Oct 15, 2011 – Termidor In The Soil

QUESTION:

Regarding Termidor WG, how long does it take for it to bond to the dirt? For example, if you finish a termite job and then it rains heavily for about two or three hours. In this case the house is on level ground and the soil did not wash away.

ANSWER:

The active ingredient in Termidor is fipronil, and fipronil is known to have a very LOW water solubility. This means that the active ingredient itself does not readily dissolve in water and therefore is not carried away by water by itself. This is extremely important with respect to ground water and the ability for a pesticide to leach down through the soil and into the underground aquifer. Chemicals that are HIGH in water solubility can therefore dissolve in water in high concentrations and higher amounts of that chemical can then move with water down through the soil profile and into underground water. Fipronil tends not to do this, and very little of it will be carried in water.

We use water only to dilute the insecticide formulation. The fipronil within your spray solution is not dissolved in the water, but only suspended, and with a WG (water dispersible granule) the particles of the dissolving granules themselves, with the fipronil mixed within that particle, also simply suspend in the water mixture. Once we apply this spray solution to soil the fipronil has a strong affinity for the soil particles, and the molecules of fipronil attach readily and stay put very well. Exactly how long this takes would be very hard to say, but the best practice would be to apply your termiticide spray only when it will be allowed to dry in the soil. The Termidor 80 WG label states that we cannot apply the material "while precipitation is occurring", but I believe to be on the safer side we also should not apply it when rain is imminent. If you saturate the soil with your spray application and then heavy rains come on top of this it greatly increases the chances that runoff of the soil could occur. This is the real danger of movement of the fipronil.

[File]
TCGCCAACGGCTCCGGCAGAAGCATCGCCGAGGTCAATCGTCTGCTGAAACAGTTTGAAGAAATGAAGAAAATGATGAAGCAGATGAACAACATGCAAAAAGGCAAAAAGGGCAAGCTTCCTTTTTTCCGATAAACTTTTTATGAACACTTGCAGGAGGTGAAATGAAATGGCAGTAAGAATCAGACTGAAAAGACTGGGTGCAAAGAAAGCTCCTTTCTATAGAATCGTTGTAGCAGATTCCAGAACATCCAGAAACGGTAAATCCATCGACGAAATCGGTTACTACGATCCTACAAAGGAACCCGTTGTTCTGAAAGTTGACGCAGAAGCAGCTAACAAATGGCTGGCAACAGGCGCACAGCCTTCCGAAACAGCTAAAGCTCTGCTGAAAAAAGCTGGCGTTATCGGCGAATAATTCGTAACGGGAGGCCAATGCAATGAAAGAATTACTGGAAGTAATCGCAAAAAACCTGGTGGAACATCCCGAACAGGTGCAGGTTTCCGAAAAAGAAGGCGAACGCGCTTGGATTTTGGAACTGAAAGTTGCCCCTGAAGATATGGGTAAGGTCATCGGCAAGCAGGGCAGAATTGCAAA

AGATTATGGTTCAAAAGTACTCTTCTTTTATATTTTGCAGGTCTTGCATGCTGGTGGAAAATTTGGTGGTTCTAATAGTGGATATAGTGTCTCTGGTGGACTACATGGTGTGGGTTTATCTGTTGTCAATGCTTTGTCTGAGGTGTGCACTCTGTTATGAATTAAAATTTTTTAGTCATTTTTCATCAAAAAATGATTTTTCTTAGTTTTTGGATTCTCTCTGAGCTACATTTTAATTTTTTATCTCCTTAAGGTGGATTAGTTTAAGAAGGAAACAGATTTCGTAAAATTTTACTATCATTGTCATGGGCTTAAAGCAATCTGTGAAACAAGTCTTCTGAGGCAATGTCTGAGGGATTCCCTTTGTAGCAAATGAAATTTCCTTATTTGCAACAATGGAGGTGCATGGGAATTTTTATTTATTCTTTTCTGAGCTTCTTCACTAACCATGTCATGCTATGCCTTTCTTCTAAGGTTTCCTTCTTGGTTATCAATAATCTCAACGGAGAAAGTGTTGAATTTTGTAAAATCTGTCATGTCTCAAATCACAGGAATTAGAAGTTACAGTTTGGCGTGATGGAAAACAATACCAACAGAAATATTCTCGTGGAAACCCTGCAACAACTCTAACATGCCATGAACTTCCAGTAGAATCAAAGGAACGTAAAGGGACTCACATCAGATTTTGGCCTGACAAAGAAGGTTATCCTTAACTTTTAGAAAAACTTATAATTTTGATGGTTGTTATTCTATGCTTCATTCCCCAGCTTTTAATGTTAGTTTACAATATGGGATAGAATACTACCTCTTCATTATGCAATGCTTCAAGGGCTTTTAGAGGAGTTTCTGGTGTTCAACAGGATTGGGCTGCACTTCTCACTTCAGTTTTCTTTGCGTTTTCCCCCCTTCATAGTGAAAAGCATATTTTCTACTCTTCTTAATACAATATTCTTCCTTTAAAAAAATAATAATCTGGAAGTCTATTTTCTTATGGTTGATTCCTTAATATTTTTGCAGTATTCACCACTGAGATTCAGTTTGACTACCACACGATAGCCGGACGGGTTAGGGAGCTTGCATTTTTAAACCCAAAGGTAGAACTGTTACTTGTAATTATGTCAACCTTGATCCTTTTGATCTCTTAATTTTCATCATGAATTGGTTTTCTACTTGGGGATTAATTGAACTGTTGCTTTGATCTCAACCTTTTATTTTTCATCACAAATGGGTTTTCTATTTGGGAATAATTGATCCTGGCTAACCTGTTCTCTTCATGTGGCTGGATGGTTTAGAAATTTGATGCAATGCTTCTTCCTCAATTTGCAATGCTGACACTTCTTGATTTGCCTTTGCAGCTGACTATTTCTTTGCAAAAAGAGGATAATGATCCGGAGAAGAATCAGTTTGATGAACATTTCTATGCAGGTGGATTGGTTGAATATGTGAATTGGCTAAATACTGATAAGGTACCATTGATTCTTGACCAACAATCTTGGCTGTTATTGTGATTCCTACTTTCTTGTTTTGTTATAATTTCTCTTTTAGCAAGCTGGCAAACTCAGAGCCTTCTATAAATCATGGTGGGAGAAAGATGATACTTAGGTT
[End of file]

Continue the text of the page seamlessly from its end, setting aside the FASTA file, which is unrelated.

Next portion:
In your instance you know that the soil did not wash away from the treated areas, so I believe you are fine. If the soil is still very wet from your application there could be fipronil still in suspension in the water, and then heavy water on top of this could move that fipronil further into the soil, but somehow I doubt that ground water contamination is an issue in this case. What you may have happen is that the fipronil concentration in the soil could have been diluted quite a bit by moving further down with the rain, but hopefully it still exists at a concentration effective on the termites that encounter it later.

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